I’ve been able to find the Cloak and Terra 6, 7, 8 and 10gb models all for under $33 a piece with freeshipping and no tax by searching eBay and Google Shopping for deals that sporadically pop up. The deals are frequent after the season when places clear out last year’s inventory for upgraded models. These Cloak and Terras do have the slightest noise, but rarely is it loud enough to spook an animal unless it’s practically standing next to the camera. For the low price it’s worth the tradeoff.

I find the cheapest SD cards by buying them in large lots on eBay. Inexpensive class 4 cards work well with my cameras. Also, I find bulk AA alkaline batteries online. They last just as long as the name brand ones for a quarter of the name brand price.

Camouflage – I notice that animals aren’t spooked by my painted trail cams once they look in their direction. However, I’ve had the plain black, green or grey ones and had animals spook after spotting them.

Unfortunately, many cameras on sale are often non-camouflaged. Well no need to spend more money on expensive models. The cameras can be self-painted for only pennies in cost.

This buck looking at the author’s self-painted camera wasn’t spooked and returned many times.
This buck looking at the author’s self-painted camera wasn’t spooked and returned many times.

I use small paint brushes to color them mostly grey like the majority of trees I set them on. I take white paint and stir in black to create various grey shades. I paint on some browns and mix a touch a black to darken the browns. Then, I finish with a small amount of green paint adding in some black to get the desired tone.

Deer seem to not notice and not be bothered by my camouflaged cameras when they are looked at. Most importantly, camouflage matters most to keep cameras hidden from thieves, and also from bears and elk, which both like to destroy cameras. I’ve set numerous cameras on carcasses in Colorado and popular bear locations in Louisiana. Bears have looked right at my camouflaged cameras and walked on by, but when the same bears saw my non-camouflaged cameras nearby they were instantly demolished.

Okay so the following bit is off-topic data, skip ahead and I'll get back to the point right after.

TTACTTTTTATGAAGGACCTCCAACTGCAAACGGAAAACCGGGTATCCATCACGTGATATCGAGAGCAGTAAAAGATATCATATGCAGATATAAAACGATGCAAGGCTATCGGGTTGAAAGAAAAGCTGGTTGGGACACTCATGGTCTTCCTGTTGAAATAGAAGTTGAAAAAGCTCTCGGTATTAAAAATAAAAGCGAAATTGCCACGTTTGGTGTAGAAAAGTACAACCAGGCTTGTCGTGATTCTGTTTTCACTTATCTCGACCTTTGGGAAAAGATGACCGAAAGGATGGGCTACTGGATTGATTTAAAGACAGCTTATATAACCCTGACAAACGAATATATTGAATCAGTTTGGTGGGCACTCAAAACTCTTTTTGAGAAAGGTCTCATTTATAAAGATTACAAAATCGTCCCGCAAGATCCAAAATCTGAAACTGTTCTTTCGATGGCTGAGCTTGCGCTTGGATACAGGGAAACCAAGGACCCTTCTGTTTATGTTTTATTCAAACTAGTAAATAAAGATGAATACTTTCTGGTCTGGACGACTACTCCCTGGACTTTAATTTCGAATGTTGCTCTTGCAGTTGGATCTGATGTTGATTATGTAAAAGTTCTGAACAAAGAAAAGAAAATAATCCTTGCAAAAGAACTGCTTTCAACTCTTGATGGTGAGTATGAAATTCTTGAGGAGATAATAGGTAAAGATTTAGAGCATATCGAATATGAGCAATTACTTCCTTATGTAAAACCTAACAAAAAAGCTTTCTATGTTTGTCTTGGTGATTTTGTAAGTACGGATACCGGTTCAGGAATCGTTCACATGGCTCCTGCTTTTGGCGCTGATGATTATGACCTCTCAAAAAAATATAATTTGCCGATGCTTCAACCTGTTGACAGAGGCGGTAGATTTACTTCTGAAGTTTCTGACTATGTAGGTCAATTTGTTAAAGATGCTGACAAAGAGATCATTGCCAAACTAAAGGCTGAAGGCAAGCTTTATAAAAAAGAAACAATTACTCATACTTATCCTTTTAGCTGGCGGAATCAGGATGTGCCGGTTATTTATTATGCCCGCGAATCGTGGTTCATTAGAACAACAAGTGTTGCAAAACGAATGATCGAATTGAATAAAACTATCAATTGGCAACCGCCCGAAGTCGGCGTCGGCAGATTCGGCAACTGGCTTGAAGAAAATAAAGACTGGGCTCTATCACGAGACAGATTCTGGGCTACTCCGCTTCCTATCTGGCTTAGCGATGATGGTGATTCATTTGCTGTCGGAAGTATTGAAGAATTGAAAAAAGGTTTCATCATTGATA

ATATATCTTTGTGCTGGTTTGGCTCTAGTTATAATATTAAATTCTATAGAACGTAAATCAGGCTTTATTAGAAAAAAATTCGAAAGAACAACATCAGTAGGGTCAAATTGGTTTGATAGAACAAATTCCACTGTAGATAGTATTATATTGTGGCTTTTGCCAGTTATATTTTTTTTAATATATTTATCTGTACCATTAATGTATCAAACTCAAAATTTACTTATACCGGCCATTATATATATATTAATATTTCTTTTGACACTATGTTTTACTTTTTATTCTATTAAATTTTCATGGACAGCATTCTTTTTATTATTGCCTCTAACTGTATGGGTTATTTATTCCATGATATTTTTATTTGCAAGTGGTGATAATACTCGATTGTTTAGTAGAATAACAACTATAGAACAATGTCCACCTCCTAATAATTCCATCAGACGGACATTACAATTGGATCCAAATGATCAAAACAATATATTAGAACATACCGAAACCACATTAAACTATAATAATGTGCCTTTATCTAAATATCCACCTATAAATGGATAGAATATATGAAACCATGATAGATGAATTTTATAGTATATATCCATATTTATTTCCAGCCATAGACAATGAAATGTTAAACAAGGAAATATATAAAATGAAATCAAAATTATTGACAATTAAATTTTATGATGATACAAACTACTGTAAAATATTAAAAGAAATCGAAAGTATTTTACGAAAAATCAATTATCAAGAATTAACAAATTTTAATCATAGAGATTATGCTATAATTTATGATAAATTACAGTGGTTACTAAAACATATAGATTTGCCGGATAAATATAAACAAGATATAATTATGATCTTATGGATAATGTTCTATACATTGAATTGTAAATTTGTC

Keep in mind, if the camera has a flashing red light or makes a loud noise the elk or bear angrily attacks it, no matter the color pattern.

The main reason I paint my cameras in the spring time is for the smell factor. I’m very picky about my scent control measures when hunting. I’ve had big bucks bust me downwind when not taking precautions. Vice versa I’ve taken several nice bucks that came from downwind when I did take extreme scent measures. So I take the same approach with my cameras.

I paint them and leave them in a covered outdoor area for months to allow the scent to fade away. I make sure to wash my camera-setting backpack and camera straps in scent free clothes wash and leave my bag outside for months all spring as well. Bears also have remarkable smelling ability which is another reason to take the scent control methods.

Sure gluing on real treebark, moss or leaves to the camera makes it even more stealthy. However, I found this to be unpractical as most of it fell off during my long hikes. I’m resetting dozens of cameras over many different locations all year long. Also, most glues have an unnatural smell, so I wouldn’t want to glue on the extra cover when I set them.

My next article will talk about my camera setting tactics, and why I rarely set cameras up high angling downward.

All of these measures may seem extreme to some. Yet, my deer hunting success has skyrocketed in the past few years with an ability to not only find the bucks, but to keep from alerting them of the surveillance without spending top dollar.